May 1, 2008, Stratford Star

Students find the path... On the road to a medical career

By Linda R. Goodman

Choosing a college and career while still in high school can be a little intimidating. But the town’s two high schools are trying to make it easier for anyone looking for a career in the medical field to get a leg up on the competition.

With the help of a Medical and Health Careers Expo at Housatonic Community College (HCC), 125 Stratford High School students who are enrolled in the Health and Medical Careers Pathway Program listened to medical professionals and what the best choices would be for them. They also attended a career fair and talked to other students who are interested in the medical field.

“A lot of people just think it’s nurses and doctors, and there are so many different things you can go into in the health-care field,” said Marlene Beck, an academic counselor at the Bridgeport Hospital School of Nursing.

Also present during the career fair were the Connecticut community colleges nursing and allied health programs, St. Vincent’s College, Porter and Chester Institute, the Connecticut Department of Labor, the University of Bridgeport, Gateway Community College and the Southwestern Area Health Education Center.

For the students, some gained a new perspective on a potential career while others reaffirmed their career choices.

“It was a nice experience for Yolanda and me; we’ve been doing internships, so a lot of people that we saw today were people that we have already met,” said Ebony Lewis, a Stratford High School sophomore who is looking for a career in medical assisting.

“It just basically confirmed for me that I really am meant for that field. I really like helping people,” said Stratford High School senior Yolanda Morgan, who wants to be a pediatrician.

“And the salary is nice,” Ebony said. “Like they said, if you love your job, then it’s not work.”

Stratford senior Cyndi Russell said she is interested in a career in the mental health field.

“The way the human mind works is really interesting, and you see how people react to different situations and find out why and how to help them in a better way to make their life easier,” she said.

Christine Smigel, a junior at Bunnell, found her visit to the expo interesting.

“It really showed me what I might want to do in my future,” she said. “I think it would be good for me because I like working with people, and I like feeling accomplished after helping people.”

Making a career choice while still in high school can often set a student on a better path instead of getting to college and then deciding what path to choose, said many of the employees who answered students’ questions during the career fair portion of the expo.

“It’s an absolutely wonderful idea. Here are students who are beginning their high school career and exposed to a wide variety of career choices,” said Shirley Zajdel, chairman of the math and science department at HCC. “Then they can make really educated decisions about what they’re interested in pursuing. For most students, having a dedicated job concept is so important in their success.”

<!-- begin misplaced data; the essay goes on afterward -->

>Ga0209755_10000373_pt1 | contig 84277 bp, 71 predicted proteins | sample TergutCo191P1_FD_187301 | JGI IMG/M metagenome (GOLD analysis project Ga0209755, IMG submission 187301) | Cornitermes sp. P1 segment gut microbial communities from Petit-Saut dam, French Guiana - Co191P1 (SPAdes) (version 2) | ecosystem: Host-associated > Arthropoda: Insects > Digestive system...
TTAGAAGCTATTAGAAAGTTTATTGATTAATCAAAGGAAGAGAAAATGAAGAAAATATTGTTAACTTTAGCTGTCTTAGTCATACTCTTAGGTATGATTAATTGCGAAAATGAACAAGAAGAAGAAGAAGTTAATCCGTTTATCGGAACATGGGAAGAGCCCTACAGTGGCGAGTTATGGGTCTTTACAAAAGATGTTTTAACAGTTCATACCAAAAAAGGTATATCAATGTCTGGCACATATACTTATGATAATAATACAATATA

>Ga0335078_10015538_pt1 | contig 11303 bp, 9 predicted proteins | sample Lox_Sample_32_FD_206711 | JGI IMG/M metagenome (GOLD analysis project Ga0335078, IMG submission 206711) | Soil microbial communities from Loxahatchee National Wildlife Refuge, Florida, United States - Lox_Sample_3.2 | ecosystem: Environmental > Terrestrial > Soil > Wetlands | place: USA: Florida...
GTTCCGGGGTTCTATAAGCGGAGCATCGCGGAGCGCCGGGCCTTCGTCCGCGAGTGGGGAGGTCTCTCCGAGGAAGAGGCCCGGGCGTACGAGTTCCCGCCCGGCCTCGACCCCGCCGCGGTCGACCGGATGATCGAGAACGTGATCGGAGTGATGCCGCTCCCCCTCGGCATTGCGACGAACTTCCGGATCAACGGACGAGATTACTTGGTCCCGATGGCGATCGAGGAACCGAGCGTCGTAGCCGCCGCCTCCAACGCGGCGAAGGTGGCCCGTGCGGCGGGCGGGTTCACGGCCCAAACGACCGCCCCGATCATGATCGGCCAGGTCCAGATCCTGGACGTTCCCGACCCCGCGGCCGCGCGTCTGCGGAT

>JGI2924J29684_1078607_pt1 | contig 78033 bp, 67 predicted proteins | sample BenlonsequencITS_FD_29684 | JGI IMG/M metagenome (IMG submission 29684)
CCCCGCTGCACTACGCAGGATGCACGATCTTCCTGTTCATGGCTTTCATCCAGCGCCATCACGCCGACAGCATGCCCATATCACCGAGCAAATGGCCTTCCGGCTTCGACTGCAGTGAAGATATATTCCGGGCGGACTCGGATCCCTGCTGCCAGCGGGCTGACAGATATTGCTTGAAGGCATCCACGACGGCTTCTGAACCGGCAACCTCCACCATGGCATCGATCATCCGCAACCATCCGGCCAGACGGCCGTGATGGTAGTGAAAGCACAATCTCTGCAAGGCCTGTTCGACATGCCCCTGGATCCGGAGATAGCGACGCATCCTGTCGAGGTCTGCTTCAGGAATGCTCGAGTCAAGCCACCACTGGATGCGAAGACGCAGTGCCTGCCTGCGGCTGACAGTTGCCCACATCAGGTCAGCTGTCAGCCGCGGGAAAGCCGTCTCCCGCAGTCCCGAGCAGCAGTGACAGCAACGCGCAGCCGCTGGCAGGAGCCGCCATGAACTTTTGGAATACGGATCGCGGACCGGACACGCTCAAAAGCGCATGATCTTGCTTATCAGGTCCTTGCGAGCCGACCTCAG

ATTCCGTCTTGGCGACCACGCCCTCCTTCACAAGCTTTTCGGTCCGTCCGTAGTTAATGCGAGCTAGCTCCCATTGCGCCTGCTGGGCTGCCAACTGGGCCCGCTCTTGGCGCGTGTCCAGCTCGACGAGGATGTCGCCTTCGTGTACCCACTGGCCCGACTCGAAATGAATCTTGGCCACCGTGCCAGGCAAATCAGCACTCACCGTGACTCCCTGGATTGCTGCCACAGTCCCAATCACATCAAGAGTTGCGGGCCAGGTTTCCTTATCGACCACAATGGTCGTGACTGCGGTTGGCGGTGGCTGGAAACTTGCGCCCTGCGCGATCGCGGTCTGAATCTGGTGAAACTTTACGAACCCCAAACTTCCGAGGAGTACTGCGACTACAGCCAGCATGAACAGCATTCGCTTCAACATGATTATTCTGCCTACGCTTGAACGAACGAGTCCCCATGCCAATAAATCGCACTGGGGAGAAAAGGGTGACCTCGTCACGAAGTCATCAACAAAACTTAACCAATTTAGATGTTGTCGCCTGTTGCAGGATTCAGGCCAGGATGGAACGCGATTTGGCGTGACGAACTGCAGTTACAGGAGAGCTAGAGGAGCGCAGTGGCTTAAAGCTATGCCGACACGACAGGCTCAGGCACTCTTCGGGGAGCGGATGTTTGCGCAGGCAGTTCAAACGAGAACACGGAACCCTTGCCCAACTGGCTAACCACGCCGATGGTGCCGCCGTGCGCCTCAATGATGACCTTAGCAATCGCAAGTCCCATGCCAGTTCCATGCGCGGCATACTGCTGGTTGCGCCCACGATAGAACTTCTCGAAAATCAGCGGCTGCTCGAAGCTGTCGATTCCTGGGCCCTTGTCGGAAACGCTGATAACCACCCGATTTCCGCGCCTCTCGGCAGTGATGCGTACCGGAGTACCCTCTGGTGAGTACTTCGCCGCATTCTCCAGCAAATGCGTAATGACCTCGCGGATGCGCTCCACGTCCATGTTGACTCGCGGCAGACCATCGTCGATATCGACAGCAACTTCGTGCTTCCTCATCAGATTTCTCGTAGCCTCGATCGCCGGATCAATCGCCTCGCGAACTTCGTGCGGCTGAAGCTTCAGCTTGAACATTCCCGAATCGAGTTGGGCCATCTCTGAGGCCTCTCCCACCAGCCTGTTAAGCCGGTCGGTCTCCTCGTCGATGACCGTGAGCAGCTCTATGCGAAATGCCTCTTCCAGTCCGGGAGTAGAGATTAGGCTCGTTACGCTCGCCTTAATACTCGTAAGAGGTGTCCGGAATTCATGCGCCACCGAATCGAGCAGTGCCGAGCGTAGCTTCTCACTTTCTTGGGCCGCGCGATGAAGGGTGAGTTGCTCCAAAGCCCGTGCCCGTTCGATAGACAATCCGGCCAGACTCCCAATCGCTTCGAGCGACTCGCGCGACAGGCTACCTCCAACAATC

“I thought it was really cool. I learned a lot about a couple of different careers that I wouldn’t have thought of before,” said Samantha Marks, a junior at Stratford High who is leaning toward a career as either an emergency room trauma doctor or a physician’s assistant.

“They were very interesting; it really showed me what I might want to do in my future. I think it would be good for me because I like working with people, and I like feeling accomplished after helping people,” Christine said.

Diane Christiano, coordinator of career and technical education for Stratford Public Schools, said the Medical Careers Pathway Program has been in place for four years and has become a successful choice for many students, some of whom are currently interning at local hospitals.

“We have it both at Stratford High School and Bunnell High School. It starts off with a foundation course; it’s called Medical Careers I and II. We try and recruit 10th-graders because in 10th grade we really want them to start thinking about what kinds of courses they need to take, what kind of math and science to go into the medical field, and the foundation course is really exploratory.”
She said the program and the expo help students explore all the different pathways in the health and medical fields and help them identify where they think they might eventually end up.

Christiano said there is now a Medical Careers III and IV class currently at Stratford High and next year the school will have a pre-nursing program.

She said students focus solely on a specific career choice, including college research.

“That’s what this is all about, helping kids make good career and education decisions and take the right courses, so when they leave high school, they go into programs and not spend a year or two floundering around, trying to find out what it is they are interested in,” Christiano said.

One of the presenters was Dr. Sheldon Yessenow, of the Oronoque Veterinary Hospital in Stratford, who spoke about his field of veterinary medicine.

“I told the students that it’s difficult to get into veterinary school because there aren’t that many schools in the United States, and if they want to get in, they have to have very good grades. They need to volunteer or do some kind of shadowing, not just in my profession, but in any profession that they are going to go into. It gives them a feel for whether they like it or not. If they do like it, I told them something I heard on the radio yesterday, if you like what you do, you never have to go to work.”